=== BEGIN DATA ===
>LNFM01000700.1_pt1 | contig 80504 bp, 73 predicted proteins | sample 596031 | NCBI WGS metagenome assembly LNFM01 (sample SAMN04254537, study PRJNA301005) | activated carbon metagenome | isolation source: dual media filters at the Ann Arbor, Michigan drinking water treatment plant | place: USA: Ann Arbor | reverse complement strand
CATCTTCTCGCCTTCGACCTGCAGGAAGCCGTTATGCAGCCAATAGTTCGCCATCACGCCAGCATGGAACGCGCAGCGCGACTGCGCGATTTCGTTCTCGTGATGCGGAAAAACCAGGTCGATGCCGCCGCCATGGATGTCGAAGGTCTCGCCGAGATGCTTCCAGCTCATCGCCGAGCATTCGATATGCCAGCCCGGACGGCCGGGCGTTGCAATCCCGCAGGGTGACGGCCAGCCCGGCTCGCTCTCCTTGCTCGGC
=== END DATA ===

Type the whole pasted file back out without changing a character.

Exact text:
>LNFM01000700.1_pt1 | contig 80504 bp, 73 predicted proteins | sample 596031 | NCBI WGS metagenome assembly LNFM01 (sample SAMN04254537, study PRJNA301005) | activated carbon metagenome | isolation source: dual media filters at the Ann Arbor, Michigan drinking water treatment plant | place: USA: Ann Arbor | reverse complement strand
CATCTTCTCGCCTTCGACCTGCAGGAAGCCGTTATGCAGCCAATAGTTCGCCATCACGCCAGCATGGAACGCGCAGCGCGACTGCGCGATTTCGTTCTCGTGATGCGGAAAAACCAGGTCGATGCCGCCGCCATGGATGTCGAAGGTCTCGCCGAGATGCTTCCAGCTCATCGCCGAGCATTCGATATGCCAGCCCGGACGGCCGGGCGTTGCAATCCCGCAGGGTGACGGCCAGCCCGGCTCGCTCTCCTTGCTCGGC